Bonney Lake to drop Orton Junction appeal in exchange for increased wastewater treatment plant capacity

The agreement came after a 30-minute executive session and was approved 5-2 with Deputy Mayor Dan Swatman and Councilmember Tom Watson voting against the measure, due to their opposition to dropping the appeal.

The Bonney Lake City Council Tuesday night approved an agreement with the city of Sumner that will provide for the expansion of the joint Wastewater Treatment Facility in exchange for Bonney Lake dropping its appeal of Sumner’s Orton Junction UGA expansion.

The agreement came after a 30-minute executive session and was approved 5-2 with Deputy Mayor Dan Swatman and Councilmember Tom Watson voting against the measure, due to their opposition to dropping the appeal.

The expansion will provide an additional 2.3 million gallons per day of treatment.

According to the agreement, the city of Bonney Lake will retain the rights to an additional 1.6 million gallons per day of treatment capacity and pay for a percentage of the project matching that amount.

The expansion project is expected to cost approximately $10 million.

According to Bonney Lake officials the new deal will provide their city with the treatment it needs through 2062. Bonney Lake will end up using approximately 70 percent of the plant’s total capacity.

The sticking point in the agreement for Swatman and Watson was the section that calls for Bonney Lake to drop their appeal of the controversial Orton Junction project, located at the base of Elhi Hill.

The project would convert more than 125 acres into a multi-purpose development consisting primarily of commercially developable land. It would also house Sumner’s planned YMCA facility.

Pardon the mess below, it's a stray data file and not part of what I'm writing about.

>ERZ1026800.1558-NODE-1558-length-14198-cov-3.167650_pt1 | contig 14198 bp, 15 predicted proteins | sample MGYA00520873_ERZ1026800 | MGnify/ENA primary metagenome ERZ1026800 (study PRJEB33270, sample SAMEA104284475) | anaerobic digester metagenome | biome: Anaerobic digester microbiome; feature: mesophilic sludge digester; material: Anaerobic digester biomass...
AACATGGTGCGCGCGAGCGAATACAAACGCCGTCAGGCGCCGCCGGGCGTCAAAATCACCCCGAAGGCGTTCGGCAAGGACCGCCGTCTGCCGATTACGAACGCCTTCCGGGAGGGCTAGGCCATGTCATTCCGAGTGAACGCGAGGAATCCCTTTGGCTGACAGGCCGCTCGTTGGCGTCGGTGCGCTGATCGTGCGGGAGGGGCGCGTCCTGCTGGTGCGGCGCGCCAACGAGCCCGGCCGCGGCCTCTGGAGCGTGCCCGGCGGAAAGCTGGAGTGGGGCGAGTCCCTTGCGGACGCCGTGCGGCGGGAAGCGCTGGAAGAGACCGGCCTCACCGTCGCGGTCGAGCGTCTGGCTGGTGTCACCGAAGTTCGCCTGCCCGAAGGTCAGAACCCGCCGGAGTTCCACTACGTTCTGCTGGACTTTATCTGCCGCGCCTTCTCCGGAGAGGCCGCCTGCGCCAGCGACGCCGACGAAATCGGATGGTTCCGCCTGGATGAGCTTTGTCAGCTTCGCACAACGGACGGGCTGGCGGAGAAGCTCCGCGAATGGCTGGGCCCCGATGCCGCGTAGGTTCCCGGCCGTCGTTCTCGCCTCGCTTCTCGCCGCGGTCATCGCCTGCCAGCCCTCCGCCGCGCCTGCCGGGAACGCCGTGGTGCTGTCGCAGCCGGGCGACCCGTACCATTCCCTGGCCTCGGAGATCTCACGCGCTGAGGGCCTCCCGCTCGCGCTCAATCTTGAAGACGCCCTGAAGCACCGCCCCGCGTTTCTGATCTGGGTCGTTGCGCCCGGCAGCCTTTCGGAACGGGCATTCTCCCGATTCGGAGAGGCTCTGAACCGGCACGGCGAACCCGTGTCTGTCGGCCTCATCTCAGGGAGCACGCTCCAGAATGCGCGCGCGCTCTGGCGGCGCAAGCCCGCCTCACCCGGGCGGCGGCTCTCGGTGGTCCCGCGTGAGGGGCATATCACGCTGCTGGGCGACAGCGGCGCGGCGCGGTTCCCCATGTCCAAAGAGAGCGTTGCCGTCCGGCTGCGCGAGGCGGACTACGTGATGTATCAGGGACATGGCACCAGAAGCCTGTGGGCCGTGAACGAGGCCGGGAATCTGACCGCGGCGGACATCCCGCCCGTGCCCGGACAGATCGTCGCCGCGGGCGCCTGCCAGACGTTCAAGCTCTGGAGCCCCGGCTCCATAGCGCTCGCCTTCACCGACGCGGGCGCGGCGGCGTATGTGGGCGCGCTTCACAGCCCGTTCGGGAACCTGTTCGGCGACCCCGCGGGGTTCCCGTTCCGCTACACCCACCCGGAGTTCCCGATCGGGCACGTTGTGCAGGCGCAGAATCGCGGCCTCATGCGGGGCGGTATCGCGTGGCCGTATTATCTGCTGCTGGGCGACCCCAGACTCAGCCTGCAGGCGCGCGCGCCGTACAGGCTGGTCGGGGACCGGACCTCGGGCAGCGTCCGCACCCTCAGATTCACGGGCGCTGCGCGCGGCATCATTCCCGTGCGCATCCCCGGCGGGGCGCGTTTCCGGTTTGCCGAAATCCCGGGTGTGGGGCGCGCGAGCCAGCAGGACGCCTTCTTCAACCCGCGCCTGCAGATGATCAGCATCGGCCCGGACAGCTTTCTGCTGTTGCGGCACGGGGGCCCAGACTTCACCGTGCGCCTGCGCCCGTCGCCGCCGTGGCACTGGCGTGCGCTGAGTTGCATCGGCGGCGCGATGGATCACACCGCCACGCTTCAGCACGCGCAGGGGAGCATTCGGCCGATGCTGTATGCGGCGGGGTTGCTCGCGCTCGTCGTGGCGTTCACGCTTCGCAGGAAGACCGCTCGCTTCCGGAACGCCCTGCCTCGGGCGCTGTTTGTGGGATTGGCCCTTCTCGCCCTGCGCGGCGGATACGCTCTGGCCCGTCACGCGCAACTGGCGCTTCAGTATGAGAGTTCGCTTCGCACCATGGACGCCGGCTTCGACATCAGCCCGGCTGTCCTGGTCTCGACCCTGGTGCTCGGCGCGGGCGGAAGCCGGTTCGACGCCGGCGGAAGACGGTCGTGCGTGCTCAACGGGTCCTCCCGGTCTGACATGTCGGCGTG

Much of the land is presently designated agricultural resource land and an agreement was struck to zone the land commercial in exchange for each acre of farmland developed to be replaced by four acres of conservation easement properties.

The Pierce County council this past fall approved the Urban Growth Area expansion allowing Sumner to bring the land into the city, despite advice to the opposite from staff, which indicated that Sumner had plenty of commercial land available for development.

Bonney Lake immediately voted to appeal because they viewed the project as a threat to their own development plans.

Deputy Mayor Dan Swatman praised the sewer side of the agreement with Sumner, but voted against the plan because the city would have to drop their appeal.

“We’re basically, in my mind, saying we’re for sale,” Swatman said, calling Orton the “wrong place, wrong time.”

“It’s just the wrong development,” he said.

Swatman said the deal cut by the city makes them just as bad as the county council, which seemed to go around the Growth Management Act rules to approve the project.

“That’s not the way I want to do business,” he said.

Mayor Neil Johnson said he was not part of the negotiating team and could not say if Bonney Lake’s dropping their appeal was suggested by Sumner or Bonney Lake, but called it a “value trade” that was good for both cities, though he understands the concerns voiced by Swatman and Watson.

“Hopefully Orton Junction will not impact Bonney Lake,” he said.


Check back Wednesday for more on this developing story.

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